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public health



  • The Year We Lost

    Historians consider whether the disruptions and cancellations of 2020 are a singular conjuncture of bad news or if the year has just highlighted normal patterns of life – deferral of dreams, economic privation, and uncertainty – that the less-privileged have always lived with. 


  • The Plague in Ancient Athens: A Cautionary Tale for America

    by Fred Zilian

    The United States in some respects has fared better under COVID than Athens did during the plague that accompanied the Peloponnesian War: a vaccine is in sight, and our head of state survived the day's most feared disease. But in both cases, disease showed the strains and cracks of a society and political system that will be difficult to repair.



  • Vaccinated? Show Us Your App

    Medical historian Michael Willrich says that the prospect of smartphone-based credentialing to demonstrate an individual has been vaccinated is potentially invasive of privacy and the control of health data by private interests. 



  • How Black People Learned Not to Trust Public Health

    Times Columnist Charles M. Blow looks to scholars including historian Jim Downs to examine mistrust among Black Americans of a potential COVID vaccine; medical authorities have abused the trust and violated the consent of Black patients too often in the past for those fears to be dismissed out of hand. 


  • How Venetians Invented Health Care

    by Meredith F. Small

    It's been widely discussed during this pandemic year that Venetians invented the quarantine. But the author of a new book on Venice's history of innovation argues that it was just one of the public health measures for which we can thank them.



  • The Struggle to Document COVID-19 for Future Generations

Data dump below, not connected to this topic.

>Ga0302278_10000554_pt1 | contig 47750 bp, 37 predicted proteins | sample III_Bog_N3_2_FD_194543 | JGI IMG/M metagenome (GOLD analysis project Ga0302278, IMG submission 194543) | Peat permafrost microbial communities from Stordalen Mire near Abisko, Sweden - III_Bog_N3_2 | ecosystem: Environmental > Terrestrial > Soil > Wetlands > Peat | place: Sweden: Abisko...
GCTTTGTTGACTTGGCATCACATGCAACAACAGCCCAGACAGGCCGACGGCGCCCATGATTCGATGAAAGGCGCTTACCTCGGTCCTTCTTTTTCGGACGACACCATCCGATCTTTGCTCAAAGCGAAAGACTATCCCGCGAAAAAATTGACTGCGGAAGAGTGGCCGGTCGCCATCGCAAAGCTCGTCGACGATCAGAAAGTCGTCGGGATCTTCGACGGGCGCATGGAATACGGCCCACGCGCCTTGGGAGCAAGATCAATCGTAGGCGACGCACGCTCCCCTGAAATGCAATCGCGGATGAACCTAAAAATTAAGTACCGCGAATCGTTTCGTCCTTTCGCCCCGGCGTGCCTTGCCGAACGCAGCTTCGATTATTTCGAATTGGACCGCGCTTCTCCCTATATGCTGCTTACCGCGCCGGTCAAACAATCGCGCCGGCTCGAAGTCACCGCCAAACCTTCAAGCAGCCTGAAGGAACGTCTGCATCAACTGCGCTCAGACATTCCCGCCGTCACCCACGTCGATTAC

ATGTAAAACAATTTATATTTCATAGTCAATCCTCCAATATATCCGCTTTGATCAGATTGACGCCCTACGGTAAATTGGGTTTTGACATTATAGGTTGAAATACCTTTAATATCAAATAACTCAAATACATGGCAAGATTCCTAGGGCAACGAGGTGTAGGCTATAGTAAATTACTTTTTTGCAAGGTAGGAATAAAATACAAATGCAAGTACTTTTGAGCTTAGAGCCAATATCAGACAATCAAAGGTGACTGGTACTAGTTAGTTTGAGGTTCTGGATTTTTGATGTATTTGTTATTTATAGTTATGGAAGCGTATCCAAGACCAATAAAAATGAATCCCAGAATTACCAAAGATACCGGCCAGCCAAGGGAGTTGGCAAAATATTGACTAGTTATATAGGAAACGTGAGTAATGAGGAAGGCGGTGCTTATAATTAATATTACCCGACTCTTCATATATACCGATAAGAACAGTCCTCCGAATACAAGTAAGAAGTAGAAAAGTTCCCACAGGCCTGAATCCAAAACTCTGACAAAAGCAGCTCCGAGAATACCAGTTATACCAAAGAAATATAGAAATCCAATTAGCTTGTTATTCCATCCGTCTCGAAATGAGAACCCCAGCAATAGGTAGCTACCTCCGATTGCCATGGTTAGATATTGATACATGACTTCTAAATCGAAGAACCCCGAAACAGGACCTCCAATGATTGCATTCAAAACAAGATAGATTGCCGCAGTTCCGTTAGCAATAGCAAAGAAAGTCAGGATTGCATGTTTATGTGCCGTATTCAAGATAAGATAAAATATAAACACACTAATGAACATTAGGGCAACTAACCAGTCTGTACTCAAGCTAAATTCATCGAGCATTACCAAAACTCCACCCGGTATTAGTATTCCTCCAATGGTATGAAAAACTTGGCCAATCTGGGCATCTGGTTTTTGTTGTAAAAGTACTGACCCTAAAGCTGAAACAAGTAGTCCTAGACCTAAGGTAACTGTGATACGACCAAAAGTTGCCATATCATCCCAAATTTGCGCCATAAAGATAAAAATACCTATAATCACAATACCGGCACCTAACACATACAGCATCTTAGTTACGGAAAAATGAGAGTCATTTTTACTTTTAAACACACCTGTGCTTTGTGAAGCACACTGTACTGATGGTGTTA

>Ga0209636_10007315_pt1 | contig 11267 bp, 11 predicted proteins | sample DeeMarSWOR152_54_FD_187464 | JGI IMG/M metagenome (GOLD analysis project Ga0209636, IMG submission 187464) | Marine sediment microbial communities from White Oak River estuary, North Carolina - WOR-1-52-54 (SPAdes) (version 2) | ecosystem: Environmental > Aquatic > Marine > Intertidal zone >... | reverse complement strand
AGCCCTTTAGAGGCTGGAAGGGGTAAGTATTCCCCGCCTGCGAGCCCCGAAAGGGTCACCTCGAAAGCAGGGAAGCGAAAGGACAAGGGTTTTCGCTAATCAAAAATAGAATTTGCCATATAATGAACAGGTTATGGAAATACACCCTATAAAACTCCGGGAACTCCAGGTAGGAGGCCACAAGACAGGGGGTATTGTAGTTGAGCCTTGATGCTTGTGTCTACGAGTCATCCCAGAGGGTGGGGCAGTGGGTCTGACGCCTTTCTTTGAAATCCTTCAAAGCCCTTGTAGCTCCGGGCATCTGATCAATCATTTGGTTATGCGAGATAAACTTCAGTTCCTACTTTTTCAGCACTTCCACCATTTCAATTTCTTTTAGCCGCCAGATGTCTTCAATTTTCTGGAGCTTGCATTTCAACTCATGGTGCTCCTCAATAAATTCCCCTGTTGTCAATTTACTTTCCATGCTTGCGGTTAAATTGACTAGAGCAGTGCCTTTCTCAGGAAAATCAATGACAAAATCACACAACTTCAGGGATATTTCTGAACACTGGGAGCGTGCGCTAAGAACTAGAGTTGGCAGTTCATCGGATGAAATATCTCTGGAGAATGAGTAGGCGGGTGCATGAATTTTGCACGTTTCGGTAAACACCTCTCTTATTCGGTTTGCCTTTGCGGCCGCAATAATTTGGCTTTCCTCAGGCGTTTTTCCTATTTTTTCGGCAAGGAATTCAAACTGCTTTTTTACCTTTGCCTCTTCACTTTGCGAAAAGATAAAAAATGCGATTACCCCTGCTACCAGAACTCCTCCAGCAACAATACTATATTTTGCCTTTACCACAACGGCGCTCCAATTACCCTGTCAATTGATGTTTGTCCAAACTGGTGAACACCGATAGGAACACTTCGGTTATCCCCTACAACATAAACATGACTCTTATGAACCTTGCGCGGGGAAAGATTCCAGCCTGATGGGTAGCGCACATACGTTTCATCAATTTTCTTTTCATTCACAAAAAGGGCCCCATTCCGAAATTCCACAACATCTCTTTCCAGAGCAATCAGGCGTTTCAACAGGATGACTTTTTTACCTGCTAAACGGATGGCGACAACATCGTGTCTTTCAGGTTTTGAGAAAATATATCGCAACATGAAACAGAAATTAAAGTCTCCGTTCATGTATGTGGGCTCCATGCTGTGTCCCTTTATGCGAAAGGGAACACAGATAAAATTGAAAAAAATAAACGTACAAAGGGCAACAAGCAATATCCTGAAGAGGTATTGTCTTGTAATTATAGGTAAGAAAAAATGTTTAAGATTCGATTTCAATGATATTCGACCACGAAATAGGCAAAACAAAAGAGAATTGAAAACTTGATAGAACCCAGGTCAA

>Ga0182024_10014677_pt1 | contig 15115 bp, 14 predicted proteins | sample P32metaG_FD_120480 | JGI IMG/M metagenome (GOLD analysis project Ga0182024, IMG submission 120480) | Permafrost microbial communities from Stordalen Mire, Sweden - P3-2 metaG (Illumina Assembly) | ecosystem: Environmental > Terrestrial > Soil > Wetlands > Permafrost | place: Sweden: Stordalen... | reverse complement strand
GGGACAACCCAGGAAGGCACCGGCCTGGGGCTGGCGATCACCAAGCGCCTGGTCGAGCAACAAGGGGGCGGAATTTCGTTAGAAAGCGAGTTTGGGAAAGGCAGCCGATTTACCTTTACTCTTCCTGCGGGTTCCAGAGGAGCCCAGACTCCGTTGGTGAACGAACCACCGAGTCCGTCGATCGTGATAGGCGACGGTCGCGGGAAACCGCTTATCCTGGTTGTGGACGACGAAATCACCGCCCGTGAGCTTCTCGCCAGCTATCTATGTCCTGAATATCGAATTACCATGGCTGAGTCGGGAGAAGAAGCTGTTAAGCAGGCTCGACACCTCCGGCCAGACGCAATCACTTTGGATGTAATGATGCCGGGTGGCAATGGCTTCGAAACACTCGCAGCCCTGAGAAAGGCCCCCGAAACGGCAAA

by Pamela Ballinger

    Images of suffering have been powerful spurs to humanitarian action in history, but the process has the potential to reinforce messages of fault, blame, and separation. Assembling a visual archive of the age of COVID must avoid those traps to be useful in the future. 



  • History Reminds Us that Vaccines Alone Don't End Pandemics

    by E. Thomas Ewing

    Positive news about advances on a vaccine for the novel coronavirus should not be taken as a license to stop mask-wearing and social distancing argues a historian of viral pandemics. 


  • Can the COVID Crisis Create a New Civilian-Military Trust in Argentina?

    by David M. K. Sheinin y Cesar R. Torres

    Many Argentinians have been suspicious of military involvement in civil affairs since the end of the country's military dictatorship in 1983. Two scholars ask if the COVID crisis presents an opportunity for healing and reimagining the military's role in Argentina.



  • Stanford Study Seeks to Quantify Infections Stemming From Trump Rallies

    Stanford researchers, led by Professor B. Douglas Bernheim, the chairman of the university’s economics department, conducted a regression analysis. They compared the 18 counties where Mr. Trump held rallies with as many as 200 counties with similar demographics and similar trajectories of confirmed COVID-19 cases before the rally date.



  • Last Week Tonight: The World Health Organization

    The weekly comedy-investigative program includes an assessment of the World Health Organization's past work eradicating disease in the developing world and the Trump administration's attacks on the agency (includes some vulgar language and jokes).